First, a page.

Future Islands, “As Long As You Are”
As Long As You Are
We’re drifting further and further away from Future Islands’ iconic 2014 Letterman performance. You may remember frontman Samuel T. Herring grooving his way into a bit of a zeitgeist moment for the indie-pop world—at the very least, it was a meme-worthy event online. Six years later, we’re pedaling up a slippery hill looking for some levity and love and not finding much of either feeling. The Baltimore new wave romanticists’ sixth album As Long As You Are is a long exhale after the excited breathing and bare-chested songcraft heard on On the Water, Singles, and The Far Field.
“City’s Face” is the worst example of this drifting feeling, since the ’80s ballad is so stark with its instrumentation that the raw emotion that Herring is so known for gets swallowed up into all the twinkling emptiness in the production. It’s a raw deal, because there are plenty of propulsive and dog-eared pages torn out of the new wave book of jams on either side of that track (see: “I Knew You” and “Waking”). There’s an off-putting quicksand effect going on with the pacing of this record, so each big blast of pop ends up being pulled down by the subsequent slower numbers as the album progresses onward. Herring’s yearning baritone has always been such a hallmark as it croaks along like an old shopkeeper spinning a yarn about lost love.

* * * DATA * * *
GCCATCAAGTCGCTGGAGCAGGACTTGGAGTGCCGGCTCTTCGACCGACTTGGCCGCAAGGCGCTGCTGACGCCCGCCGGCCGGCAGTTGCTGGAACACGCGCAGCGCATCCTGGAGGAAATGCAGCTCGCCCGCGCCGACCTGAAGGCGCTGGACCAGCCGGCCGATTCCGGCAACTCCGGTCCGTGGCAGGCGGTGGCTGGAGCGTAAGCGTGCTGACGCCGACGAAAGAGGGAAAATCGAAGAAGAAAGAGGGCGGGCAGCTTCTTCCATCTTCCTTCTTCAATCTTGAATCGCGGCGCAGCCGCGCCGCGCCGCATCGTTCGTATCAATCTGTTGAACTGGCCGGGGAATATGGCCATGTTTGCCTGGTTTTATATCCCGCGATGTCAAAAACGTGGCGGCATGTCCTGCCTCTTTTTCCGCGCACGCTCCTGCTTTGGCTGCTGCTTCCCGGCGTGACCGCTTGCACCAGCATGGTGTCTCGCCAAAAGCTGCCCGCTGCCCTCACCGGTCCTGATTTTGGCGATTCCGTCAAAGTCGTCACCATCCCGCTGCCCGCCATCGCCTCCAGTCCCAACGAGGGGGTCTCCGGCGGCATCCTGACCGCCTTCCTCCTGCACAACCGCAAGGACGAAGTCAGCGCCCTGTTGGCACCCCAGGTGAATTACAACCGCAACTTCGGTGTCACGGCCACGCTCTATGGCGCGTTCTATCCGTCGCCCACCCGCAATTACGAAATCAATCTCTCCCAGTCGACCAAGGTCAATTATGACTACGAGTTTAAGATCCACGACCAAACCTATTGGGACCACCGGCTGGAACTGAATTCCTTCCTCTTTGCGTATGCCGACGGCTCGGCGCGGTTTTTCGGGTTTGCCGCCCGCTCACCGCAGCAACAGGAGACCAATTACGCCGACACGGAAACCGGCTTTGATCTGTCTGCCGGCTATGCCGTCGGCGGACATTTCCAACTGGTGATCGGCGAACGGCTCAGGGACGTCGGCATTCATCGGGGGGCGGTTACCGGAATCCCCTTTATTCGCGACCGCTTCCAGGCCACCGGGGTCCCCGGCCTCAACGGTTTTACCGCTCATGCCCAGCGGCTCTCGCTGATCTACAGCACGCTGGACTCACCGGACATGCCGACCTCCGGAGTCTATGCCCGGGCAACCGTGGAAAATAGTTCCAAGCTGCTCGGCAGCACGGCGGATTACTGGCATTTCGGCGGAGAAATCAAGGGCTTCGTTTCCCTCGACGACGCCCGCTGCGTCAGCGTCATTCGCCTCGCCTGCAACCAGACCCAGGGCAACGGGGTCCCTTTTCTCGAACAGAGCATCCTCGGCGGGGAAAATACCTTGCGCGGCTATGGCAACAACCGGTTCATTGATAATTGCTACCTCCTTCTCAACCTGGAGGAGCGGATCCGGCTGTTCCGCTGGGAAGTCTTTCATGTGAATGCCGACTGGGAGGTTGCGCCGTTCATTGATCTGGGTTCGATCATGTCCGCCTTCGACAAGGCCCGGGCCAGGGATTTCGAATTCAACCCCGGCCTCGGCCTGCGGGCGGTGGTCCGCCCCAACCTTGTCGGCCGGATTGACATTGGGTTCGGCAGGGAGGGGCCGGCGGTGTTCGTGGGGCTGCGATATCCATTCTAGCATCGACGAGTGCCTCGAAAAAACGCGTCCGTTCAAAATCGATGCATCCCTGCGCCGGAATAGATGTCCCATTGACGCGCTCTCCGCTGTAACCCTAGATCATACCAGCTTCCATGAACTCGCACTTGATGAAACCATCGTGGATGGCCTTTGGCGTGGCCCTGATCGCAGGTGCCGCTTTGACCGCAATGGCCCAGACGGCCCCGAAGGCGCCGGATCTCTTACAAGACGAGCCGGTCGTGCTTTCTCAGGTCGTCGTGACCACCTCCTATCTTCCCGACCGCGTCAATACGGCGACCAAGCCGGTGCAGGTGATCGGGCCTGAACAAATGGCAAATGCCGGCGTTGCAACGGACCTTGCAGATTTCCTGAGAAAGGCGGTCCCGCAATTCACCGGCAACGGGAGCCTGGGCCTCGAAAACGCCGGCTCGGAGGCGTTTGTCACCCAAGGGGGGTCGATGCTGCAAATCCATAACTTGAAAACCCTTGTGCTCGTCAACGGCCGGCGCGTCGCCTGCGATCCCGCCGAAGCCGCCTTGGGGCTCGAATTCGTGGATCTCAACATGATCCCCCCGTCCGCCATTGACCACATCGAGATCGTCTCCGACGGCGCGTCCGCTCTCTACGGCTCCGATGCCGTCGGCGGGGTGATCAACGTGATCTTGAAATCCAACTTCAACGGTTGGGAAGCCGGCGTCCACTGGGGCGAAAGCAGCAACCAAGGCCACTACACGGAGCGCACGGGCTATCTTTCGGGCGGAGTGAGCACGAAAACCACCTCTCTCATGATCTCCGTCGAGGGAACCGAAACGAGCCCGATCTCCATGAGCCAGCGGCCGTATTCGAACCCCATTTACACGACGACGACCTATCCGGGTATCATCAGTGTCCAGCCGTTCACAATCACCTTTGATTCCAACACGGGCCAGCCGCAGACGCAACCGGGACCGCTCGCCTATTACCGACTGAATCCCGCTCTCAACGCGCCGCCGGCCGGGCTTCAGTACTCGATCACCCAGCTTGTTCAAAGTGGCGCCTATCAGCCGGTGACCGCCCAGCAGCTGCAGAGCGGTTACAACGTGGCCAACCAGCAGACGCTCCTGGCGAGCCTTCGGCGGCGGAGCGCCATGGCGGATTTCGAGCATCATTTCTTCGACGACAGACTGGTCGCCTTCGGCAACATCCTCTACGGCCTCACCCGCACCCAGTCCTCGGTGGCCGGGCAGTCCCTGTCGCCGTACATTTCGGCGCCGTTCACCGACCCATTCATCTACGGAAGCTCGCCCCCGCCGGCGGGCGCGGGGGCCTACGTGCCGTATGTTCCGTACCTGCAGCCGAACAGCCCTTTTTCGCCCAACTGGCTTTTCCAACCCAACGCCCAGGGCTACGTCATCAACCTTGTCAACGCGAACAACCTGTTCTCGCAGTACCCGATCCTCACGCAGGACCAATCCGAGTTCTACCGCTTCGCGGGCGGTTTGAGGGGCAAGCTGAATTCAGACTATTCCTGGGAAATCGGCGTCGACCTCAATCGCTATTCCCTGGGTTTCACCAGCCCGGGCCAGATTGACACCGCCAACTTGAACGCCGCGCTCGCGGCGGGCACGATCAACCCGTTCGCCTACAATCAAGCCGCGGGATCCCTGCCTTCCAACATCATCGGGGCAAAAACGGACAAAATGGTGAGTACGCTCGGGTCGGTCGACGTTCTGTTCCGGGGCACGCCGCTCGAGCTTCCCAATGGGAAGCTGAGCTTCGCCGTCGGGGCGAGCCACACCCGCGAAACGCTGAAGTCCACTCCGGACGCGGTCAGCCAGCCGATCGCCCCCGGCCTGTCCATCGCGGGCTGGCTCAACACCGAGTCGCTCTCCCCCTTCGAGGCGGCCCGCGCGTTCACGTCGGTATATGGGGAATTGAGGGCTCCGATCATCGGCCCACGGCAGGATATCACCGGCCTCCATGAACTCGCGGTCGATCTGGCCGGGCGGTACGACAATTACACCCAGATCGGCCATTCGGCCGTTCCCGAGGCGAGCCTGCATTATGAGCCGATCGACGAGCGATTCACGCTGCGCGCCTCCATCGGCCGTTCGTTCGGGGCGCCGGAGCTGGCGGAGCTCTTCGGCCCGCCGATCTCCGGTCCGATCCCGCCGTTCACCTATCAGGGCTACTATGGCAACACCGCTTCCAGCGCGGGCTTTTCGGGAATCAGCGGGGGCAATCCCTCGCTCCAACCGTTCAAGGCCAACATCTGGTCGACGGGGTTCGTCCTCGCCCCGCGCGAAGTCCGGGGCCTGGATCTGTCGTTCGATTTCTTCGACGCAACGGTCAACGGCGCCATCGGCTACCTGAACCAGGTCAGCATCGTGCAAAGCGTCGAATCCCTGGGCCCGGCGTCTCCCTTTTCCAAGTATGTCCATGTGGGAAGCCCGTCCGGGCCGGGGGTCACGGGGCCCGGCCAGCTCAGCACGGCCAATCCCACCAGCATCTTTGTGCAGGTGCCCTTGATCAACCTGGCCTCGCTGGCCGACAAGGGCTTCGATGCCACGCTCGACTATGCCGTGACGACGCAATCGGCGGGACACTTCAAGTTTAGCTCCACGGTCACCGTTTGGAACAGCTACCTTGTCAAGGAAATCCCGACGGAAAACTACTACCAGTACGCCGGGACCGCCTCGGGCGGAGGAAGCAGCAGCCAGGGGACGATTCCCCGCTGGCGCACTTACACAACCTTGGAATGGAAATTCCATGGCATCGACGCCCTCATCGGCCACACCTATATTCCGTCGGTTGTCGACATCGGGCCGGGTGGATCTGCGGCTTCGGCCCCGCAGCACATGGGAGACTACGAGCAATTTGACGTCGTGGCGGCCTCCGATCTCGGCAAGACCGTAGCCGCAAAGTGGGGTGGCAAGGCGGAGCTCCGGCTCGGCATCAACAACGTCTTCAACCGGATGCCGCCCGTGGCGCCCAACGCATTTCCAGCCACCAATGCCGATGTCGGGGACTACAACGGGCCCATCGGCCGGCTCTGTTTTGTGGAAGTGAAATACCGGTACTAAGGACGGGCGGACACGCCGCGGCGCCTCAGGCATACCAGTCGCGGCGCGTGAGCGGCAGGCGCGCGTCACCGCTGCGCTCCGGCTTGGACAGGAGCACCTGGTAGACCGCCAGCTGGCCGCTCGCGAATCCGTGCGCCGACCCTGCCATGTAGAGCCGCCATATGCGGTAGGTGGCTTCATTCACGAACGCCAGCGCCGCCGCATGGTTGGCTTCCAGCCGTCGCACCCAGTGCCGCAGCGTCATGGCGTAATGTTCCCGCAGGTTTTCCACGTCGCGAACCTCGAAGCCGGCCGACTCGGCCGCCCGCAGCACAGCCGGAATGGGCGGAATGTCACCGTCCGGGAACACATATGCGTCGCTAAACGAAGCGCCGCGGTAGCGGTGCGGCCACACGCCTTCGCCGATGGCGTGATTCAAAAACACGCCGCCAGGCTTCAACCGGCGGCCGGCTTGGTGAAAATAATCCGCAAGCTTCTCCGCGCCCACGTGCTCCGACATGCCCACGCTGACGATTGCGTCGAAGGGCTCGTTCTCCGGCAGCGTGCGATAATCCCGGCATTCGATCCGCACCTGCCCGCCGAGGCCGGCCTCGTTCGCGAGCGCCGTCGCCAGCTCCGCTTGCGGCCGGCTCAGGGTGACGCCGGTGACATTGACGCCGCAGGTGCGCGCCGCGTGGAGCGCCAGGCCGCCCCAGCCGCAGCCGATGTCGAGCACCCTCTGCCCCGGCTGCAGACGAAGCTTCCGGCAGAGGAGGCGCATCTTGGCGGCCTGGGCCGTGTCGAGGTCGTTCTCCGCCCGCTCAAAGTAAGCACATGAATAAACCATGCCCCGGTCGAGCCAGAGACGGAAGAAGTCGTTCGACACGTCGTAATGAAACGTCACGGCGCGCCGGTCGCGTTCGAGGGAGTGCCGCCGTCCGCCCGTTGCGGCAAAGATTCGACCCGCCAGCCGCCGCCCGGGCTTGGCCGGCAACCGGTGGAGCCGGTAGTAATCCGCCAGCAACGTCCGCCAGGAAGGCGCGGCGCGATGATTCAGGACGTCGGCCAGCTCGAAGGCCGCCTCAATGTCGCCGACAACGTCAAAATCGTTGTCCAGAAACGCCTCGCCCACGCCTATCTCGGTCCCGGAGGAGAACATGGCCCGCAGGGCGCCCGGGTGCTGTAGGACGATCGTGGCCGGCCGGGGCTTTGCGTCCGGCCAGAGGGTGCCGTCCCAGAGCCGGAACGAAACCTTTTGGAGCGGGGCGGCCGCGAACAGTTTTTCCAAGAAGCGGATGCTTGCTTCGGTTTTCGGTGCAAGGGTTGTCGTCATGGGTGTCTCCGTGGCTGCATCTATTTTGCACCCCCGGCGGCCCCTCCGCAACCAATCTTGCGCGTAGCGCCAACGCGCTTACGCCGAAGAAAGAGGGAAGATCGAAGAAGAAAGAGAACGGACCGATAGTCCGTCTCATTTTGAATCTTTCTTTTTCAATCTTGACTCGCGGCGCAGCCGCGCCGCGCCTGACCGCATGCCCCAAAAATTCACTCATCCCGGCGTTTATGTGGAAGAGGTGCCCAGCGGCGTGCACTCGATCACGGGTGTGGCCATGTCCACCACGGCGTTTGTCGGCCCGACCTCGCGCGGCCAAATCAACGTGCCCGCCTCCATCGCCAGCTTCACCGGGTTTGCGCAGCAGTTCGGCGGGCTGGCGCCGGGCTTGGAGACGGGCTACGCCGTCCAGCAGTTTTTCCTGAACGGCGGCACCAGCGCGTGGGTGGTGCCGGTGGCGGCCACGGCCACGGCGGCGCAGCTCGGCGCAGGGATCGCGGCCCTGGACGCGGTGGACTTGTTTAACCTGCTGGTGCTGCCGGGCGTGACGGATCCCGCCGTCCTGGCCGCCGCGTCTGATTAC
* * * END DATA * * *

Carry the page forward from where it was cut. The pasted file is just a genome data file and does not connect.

Herring and the band excel on “Moonlight,” “The Painter,” “Plastic Beach,” and single “For Sure.” The interplay between the synthesizers, searching bass, sharp guitars, and his pleading voice on the faster tracks still work for them, but the limp delivery of the rest of the record taken as a complete piece is ineffectual at best. The title of the album, As Long As You Are, reads like a lover passive aggressively going along with the flow, too afraid of making any waves in a relationship. It fits for the stilted pacing, instrumentation, and timidness to shake up the formula six albums into a solid career. By the time the second half of the album comes to a close, even the memorable yelps and synth lines all get lost in the pain. Let’s bring back the chest beating and dancing with tears in our eyes. A new dance move or two couldn’t hurt either.